Between Dr. Brooks and Mr. Tibbs, Sidney earned a lot of firsts. He was the first Black man to be nominated for Best Actor at the Oscars (for 1958’s The Defiant Ones) and the first to win the award (for Lilies of the Field). In 1967, he became the first Black actor to sit at the top of the box office as the single greatest draw, his hits including that year’s Best Picture winner, In the Heat of the Night, as well as To Sir, With Love and Guess Who’s Coming to Dinner. The thing is my mother’s Sidney often got Old Hollywood–era parts that were designed to make white audiences feel comfortable with Black men onscreen, occasionally requiring that his characters suffer and/or die. That he was the first as well as one of the only actors permitted to compete for these awards was rarely acknowledged by a Hollywood too busy patting itself on the back.
Though Dr. John Prentice (yes, another doctor) doesn’t die or suffer in Guess Who’s Coming to Dinner, he is perhaps the nadir of this phenomenon, so flawless and sexless that even a Grand Duke Wizard would consider letting him marry his daughter. Yet Sidney’s performances managed to rise above a nagging sense of Noble Negritude. See his sexy flirtations with Diahann Carroll in 1961’s Paris Blues, his budding friendship with John Cassavetes in Marty Ritt’s 1957 debut Edge of the City, or his antagonistic back-and-forths with Tony Curtis in 1958’s The Defiant Ones. And in 1959, Sidney Poitier’s return to the stage begot his greatest onscreen performance when A Raisin in the Sun was transferred to film in 1961. As Walter Lee Younger, he helped usher through another first — the first major-studio release written by a Black woman, Lorraine Hansberry. (The character was so well developed on the page that not even P. Diddy could destroy the role decades later.)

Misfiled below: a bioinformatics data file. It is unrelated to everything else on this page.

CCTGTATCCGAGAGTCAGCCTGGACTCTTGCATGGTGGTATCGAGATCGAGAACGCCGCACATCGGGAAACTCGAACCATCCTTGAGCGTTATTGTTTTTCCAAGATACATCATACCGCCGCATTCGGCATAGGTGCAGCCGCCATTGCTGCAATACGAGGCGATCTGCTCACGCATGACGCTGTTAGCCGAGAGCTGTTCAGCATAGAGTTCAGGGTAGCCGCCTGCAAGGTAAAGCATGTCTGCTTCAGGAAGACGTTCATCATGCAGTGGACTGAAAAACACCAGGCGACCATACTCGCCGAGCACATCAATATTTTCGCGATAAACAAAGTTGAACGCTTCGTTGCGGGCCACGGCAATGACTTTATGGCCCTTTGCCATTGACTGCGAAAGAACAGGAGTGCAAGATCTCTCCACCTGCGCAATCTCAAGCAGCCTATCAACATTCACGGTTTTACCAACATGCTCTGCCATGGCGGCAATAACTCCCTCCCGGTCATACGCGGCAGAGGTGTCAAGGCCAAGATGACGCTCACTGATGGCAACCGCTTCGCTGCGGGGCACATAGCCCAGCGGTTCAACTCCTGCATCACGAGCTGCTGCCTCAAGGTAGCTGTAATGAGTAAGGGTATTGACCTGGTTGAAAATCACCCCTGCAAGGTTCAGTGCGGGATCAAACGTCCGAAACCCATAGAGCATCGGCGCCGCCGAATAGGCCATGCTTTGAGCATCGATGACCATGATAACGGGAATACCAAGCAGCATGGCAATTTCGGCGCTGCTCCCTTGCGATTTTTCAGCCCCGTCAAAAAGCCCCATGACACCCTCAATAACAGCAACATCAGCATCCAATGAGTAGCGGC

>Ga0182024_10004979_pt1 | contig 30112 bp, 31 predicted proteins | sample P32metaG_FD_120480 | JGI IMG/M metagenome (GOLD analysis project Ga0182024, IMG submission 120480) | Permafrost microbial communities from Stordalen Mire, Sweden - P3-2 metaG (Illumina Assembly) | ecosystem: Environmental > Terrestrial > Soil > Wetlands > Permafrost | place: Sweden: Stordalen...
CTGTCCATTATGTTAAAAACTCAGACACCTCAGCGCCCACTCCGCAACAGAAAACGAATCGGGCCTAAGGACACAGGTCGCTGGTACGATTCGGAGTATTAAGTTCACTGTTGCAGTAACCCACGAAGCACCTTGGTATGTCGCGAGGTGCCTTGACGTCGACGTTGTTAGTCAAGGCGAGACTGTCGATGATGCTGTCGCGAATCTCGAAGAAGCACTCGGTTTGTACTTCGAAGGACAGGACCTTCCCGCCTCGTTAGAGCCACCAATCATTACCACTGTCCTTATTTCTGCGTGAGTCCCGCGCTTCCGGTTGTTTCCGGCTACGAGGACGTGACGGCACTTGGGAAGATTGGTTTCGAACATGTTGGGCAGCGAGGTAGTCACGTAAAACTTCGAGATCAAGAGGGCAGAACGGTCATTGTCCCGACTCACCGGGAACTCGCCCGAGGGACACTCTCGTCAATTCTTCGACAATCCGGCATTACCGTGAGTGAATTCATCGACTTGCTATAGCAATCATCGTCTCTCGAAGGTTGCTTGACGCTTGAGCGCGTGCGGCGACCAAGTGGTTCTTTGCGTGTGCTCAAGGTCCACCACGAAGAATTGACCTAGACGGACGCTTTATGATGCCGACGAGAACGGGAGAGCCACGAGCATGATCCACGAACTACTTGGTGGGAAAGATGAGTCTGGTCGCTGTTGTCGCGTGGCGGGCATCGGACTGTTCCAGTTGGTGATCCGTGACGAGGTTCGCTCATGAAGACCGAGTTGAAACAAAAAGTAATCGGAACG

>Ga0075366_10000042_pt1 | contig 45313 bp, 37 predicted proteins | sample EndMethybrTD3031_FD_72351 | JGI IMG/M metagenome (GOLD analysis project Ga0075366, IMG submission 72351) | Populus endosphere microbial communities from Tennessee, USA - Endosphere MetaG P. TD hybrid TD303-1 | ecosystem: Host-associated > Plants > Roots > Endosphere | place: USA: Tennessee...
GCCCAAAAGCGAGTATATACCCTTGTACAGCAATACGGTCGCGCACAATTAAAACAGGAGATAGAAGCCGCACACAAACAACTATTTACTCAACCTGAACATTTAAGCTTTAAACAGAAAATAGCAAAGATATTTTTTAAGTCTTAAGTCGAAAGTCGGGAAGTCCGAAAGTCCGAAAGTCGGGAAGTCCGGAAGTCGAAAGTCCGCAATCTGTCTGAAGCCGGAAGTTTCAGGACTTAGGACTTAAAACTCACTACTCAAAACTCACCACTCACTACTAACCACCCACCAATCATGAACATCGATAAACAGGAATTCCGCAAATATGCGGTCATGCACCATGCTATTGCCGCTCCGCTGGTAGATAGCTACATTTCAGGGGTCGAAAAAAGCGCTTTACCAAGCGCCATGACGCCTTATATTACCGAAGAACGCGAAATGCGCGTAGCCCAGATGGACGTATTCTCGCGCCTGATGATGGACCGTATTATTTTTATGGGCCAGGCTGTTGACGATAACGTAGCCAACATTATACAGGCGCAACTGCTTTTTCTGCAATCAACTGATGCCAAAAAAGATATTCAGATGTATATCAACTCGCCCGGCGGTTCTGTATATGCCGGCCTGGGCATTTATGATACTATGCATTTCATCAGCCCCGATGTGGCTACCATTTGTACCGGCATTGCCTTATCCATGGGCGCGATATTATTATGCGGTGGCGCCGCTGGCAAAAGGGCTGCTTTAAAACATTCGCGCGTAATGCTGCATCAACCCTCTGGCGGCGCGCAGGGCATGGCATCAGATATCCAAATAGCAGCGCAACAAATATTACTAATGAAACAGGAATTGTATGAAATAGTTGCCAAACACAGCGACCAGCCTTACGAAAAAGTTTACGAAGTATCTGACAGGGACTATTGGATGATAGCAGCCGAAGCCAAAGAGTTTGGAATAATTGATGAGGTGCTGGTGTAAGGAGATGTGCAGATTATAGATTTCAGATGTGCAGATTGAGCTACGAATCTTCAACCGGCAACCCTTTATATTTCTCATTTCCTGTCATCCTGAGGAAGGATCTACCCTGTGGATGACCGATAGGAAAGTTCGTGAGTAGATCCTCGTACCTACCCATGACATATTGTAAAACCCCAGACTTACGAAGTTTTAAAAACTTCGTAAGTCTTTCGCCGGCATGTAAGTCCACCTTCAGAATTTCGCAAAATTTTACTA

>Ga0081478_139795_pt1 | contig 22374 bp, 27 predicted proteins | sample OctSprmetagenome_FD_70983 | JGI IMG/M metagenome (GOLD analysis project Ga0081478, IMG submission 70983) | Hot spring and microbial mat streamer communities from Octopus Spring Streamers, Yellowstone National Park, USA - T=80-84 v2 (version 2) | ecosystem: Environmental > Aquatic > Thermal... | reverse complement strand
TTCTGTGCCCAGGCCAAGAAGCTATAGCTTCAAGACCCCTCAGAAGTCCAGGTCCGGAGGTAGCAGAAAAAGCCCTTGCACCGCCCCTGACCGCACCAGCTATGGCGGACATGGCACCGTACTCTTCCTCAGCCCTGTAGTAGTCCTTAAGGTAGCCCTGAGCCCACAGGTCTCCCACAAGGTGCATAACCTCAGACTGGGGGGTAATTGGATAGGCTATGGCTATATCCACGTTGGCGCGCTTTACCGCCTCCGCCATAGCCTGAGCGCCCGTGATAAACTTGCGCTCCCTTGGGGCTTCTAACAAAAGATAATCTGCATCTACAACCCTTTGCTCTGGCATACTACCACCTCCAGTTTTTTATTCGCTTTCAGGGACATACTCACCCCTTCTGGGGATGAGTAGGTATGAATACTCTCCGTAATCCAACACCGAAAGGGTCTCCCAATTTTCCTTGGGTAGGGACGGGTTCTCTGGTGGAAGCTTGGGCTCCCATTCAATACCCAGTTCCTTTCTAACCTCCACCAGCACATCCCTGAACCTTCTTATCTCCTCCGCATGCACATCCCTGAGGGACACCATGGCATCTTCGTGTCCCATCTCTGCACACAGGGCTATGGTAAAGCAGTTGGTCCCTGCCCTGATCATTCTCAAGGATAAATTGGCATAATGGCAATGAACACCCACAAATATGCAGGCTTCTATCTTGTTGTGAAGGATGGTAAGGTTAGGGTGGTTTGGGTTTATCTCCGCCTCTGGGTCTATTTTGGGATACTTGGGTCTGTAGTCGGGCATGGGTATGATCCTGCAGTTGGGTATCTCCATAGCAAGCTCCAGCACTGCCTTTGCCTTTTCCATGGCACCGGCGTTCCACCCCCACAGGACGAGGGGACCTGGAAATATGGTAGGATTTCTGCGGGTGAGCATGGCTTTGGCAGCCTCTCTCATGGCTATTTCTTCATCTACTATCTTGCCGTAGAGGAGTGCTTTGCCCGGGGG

It wasn’t until Gordon Parks kicked open the directorial door, and Bill Gunn, Ossie Davis, and Melvin Van Peebles ran through it, that my mom’s Sidney became my Sidney. That’s when he hopped in the helmer’s chair and made his own romances, a western, a murder mystery, and some very silly comedies. His 1970s output included other firsts, things mainstream audiences hadn’t seen onscreen before: disputes between Blacks and Native Americans in the Old West; recognizable neighborhood characters with names like Leggy Peggy, Biggie Smalls, Geechie Dan, and Madame Zenobia; and lusty, realistic explorations of Black people in love. Finally, Sidney could be funny, horny, petty, and even wrong. And he could do so without worrying he was setting a bad example. It felt like he had been returned to Black people, like the shackles of the White gaze unfairly imposed on him had finally been broken.
It all culminated in his later career, with roles in Sneakers (where he gets to cuss and be in the CIA) and Shoot to Kill, where we can sense a much freer actor. I’d be remiss if I didn’t mention that some of the things Sidney Poitier made were less glorious. (Sure, he directed Stir Crazy with Richard Pryor and Gene Wilder and Hanky Panky with Wilder and Gilda Radner. But he also directed Fast Forward and Ghost Dad, the latter of which is to his directing career what that dinner movie is to his acting career.) But no matter, a legend has left us, and he leaves behind a legacy of joy, awe, and inspiration. I now have a reason to bawl my eyes out when Lulu sings “To Sir, With Love.” Not that I didn’t bawl my eyes out before, mind you. It’s just a much sadder cry now.